THESE fascinating pictures show a little-known youth tribe called Scooterboys, who roamed the country during the 80s and 90s.
The group was dubbed as “the lost tribe of British youth culture”, however tens of thousands of scooter riders insist they collectively rejected that label.
Scarborough sea-front in 1983 during the period when Scooterboy overtook Mod in numbersCredit: John Stevens / Carpet Bombing Culture
The classic ‘80s Scooterboy look was an MA1 flight jacket covered in rally patchesCredit: Greg Hollingdale-Cooper / Carpet Bombing Culture
Interesting pictures reveal the freedom Scooterboys had 30 to 40 years ago, showing rallies taking place in Hampshire and Dorset.
The photographs are featured in Scooterboys: The Lost Tribe book, created by Martin “Sticky” Round.
The book paints a picture of what the youth tribe experienced in their customised Vespa and Lambretta scooters as they set off on adventures each weekend.
The book mentions the shared experiences of riots, local hostility and police harassment, which built strong fraternal bonds that lasted a lifetime.
Scooterboys were members of a 1960s mod subculture, who rode motor scooters and wore anoraks, wide jeans, and boots.
One recent photograph shows crowds of scooterists in the Isle of Wight, while another takes you back to the 1970s and shows how the youth tribe compared to today.
Riders boarding the ferry after the riot at Isle of Wight 1986Credit: Piggsy / Carpet Bombing Culture
Isle of Wight pictured in 1984 – probably Britain’s biggest ever rally
Scooterboys chilling at Margate National Rally in 1990Credit: Dave Chapman / Carpet Bombing Culture
Scooters and Soul music have lived a conjoined existence since the 1960s, but intricately airbrushed photo-realistic murals are typically ScooterboyCredit: Carpet Bombing Culture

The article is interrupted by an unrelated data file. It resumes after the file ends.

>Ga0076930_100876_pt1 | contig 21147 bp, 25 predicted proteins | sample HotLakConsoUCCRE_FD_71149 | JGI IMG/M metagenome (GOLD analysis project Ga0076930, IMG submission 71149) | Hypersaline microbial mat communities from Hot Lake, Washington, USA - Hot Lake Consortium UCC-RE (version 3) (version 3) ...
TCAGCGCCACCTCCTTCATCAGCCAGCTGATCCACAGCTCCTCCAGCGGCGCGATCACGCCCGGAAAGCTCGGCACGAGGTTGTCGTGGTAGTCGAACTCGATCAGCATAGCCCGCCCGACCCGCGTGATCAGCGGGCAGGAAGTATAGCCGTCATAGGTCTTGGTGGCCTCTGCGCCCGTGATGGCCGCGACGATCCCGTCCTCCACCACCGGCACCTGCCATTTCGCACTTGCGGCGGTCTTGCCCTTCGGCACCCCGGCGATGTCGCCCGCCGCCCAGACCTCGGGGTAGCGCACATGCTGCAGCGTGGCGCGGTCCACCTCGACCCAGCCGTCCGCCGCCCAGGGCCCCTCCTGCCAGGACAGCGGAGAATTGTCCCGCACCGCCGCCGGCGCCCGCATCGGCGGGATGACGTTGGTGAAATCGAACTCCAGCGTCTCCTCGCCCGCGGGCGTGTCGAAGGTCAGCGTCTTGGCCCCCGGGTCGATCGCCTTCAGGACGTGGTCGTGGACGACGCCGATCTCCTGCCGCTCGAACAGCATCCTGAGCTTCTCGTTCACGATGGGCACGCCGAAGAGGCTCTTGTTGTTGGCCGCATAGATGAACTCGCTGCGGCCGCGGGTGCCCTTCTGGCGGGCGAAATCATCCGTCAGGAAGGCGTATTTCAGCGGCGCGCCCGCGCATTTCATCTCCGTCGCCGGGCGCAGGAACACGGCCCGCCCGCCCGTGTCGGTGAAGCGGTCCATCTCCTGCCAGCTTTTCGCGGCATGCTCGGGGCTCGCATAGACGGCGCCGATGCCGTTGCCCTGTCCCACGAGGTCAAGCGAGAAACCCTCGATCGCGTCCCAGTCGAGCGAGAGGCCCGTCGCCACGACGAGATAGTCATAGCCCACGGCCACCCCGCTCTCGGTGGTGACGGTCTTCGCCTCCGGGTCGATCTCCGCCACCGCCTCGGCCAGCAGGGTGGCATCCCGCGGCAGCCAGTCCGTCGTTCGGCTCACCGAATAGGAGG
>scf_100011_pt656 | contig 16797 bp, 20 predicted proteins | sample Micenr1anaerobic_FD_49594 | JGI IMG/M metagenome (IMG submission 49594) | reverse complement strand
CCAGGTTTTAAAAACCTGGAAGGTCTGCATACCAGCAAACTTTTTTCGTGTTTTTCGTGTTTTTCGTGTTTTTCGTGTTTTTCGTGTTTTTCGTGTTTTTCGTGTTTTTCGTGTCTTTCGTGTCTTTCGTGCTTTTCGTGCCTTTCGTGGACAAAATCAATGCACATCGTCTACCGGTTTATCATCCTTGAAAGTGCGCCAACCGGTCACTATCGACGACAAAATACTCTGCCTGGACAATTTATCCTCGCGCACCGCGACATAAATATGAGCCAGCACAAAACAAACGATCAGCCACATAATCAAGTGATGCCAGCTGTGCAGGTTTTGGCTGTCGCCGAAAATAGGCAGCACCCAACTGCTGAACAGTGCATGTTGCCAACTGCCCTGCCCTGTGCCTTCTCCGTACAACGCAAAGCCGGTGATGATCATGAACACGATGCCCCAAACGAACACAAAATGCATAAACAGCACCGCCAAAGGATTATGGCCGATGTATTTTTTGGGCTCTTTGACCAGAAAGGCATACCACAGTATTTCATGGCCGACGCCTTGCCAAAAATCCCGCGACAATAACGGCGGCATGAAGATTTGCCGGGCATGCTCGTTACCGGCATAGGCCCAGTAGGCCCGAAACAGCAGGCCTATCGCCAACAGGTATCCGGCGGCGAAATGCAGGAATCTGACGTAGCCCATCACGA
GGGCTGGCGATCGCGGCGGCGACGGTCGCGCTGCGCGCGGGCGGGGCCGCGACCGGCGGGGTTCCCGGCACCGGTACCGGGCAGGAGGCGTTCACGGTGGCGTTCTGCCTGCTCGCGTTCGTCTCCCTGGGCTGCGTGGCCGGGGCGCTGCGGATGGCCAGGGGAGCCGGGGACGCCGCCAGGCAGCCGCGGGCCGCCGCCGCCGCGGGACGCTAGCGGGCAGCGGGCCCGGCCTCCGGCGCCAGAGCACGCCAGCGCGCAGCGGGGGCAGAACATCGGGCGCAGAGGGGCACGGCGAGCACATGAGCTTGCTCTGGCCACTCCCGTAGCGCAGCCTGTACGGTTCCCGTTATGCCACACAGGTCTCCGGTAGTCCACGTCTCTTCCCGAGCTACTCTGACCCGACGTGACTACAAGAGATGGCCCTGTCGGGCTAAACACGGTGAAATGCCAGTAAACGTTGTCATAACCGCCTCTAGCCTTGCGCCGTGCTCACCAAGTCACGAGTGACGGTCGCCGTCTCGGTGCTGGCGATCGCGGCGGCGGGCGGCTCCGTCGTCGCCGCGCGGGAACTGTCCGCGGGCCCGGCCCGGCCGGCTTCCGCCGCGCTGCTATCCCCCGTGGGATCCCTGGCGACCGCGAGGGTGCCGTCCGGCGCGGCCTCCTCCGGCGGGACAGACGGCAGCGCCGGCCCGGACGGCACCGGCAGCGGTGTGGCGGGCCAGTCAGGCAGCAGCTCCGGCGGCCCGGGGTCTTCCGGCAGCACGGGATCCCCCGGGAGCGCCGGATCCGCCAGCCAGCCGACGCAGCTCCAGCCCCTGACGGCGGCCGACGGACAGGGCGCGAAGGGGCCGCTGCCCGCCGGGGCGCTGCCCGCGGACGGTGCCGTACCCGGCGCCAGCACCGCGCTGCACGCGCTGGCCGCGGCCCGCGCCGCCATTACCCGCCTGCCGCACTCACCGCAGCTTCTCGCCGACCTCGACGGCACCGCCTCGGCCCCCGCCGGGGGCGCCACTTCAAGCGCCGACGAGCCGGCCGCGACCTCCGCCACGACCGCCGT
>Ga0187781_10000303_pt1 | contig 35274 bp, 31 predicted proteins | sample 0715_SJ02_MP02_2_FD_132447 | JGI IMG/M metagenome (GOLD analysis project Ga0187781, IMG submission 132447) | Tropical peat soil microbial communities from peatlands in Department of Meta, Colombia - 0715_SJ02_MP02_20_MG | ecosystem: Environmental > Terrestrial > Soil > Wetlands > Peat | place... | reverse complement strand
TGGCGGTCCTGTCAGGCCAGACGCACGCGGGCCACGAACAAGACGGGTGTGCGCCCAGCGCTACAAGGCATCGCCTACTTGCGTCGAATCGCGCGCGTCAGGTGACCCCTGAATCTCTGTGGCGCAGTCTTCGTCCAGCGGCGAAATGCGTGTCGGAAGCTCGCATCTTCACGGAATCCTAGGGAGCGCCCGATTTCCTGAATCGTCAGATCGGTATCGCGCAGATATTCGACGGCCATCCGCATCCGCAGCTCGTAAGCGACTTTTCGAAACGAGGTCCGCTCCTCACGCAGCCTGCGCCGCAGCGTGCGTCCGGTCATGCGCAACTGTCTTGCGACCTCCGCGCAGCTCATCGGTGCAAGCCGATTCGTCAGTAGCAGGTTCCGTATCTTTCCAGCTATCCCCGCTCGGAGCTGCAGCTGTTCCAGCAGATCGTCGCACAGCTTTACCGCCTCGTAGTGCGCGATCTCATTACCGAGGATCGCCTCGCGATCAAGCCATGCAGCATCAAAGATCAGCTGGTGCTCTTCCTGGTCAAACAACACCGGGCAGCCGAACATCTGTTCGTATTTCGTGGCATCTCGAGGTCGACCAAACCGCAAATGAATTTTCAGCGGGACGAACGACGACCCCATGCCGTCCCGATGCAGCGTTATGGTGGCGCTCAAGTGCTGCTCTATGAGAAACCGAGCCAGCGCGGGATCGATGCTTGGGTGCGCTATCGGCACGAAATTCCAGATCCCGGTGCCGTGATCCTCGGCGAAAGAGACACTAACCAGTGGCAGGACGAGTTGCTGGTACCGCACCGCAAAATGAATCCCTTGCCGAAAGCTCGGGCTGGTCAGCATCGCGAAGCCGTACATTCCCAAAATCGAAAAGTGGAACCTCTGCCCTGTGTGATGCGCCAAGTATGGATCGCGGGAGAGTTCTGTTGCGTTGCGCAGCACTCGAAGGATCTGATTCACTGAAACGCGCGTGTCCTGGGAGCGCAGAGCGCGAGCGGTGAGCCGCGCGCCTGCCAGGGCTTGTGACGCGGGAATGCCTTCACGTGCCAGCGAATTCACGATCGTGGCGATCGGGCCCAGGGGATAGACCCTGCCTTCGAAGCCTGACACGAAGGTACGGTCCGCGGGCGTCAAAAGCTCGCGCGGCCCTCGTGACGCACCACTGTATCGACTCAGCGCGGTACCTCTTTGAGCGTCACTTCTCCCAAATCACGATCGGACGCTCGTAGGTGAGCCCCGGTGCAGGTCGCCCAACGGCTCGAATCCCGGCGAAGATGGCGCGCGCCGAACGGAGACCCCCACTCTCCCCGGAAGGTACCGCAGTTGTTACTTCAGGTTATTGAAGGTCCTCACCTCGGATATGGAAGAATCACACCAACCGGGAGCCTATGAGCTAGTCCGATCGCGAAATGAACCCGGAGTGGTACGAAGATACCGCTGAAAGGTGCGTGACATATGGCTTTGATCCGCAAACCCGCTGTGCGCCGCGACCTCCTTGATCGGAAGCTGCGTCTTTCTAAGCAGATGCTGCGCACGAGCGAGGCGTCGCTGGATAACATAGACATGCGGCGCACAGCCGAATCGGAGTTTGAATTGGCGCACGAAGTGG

Before political correctness it was acceptable to ride a paint splattered chop called ‘Time of the Month’Credit: Nick Purser / Carpet Bombing Culture
The Great Skinhead Reunion Brighton June 5-6-7 2020. Hit the picture for tickets
20A Scottish scooterist guards his club’s matching airbrushed crash helmetsCredit: Carpet Bombing Culture
Scooterboys loved highly tuned street-race scooters such as these DTC-painted Lambretta GPsCredit: Sticky / Carpet Bombing Culture
After the 60s Mods came Skinheads, Suedeheads and Smoothies. In the early 70s the customising fashion was the accessorised Lambretta ‘skelly’Credit: Sticky / Carpet Bombing Culture
Steve Maw’s Lambretta chopper ‘Illusion’ at Great Yarmouth in 1985Credit: Stuart Lanning / Carpet Bombing Culture
Scooterists from Hampshire and Dorset explore Girvan in ScotlandCredit: Nick Purser / Carpet Bombing Culture
Vespa cutdown ‘Little Rascal’ pictured at MorecambeCredit: Piggsy / Carpet Bombing Culture
Scooterists at the end of the Isle of Wight ride-out in 2012 respond to DJ Tony ClassCredit: Sticky / Carpet Bombing Culture
Classic early-80s Scooterboy style in BrightonCredit: Mike Lovell / Carpet Bombing Culture Symond And Nev Wycombe Skinheads 1981. Photo Credit Gavin Watson
When Scooterboys built radical projects it often meant use of an angle grinder and welderCredit: Carpet Bombing Culture
Custom Lambretta named after the Jam record as Funeral PyreCredit: Nick Purser / Carpet Bombing Culture
Getting stopped by the police was an occupational hazzardCredit: John Stevenson / Carpet Bombing Culture
The Alcoholic Rats all-girl scooter club at Great YarmouthCredit: Jo Jackson / Carpet Bombing Culture
The book’s cover, depicting a police check of riders attending Redcar National rally in 1985Credit: Carpet Bombing CultureIf you have photos and stories to tell or want to add to this, we would love to hear from you and add them to the site. Please email email@example.com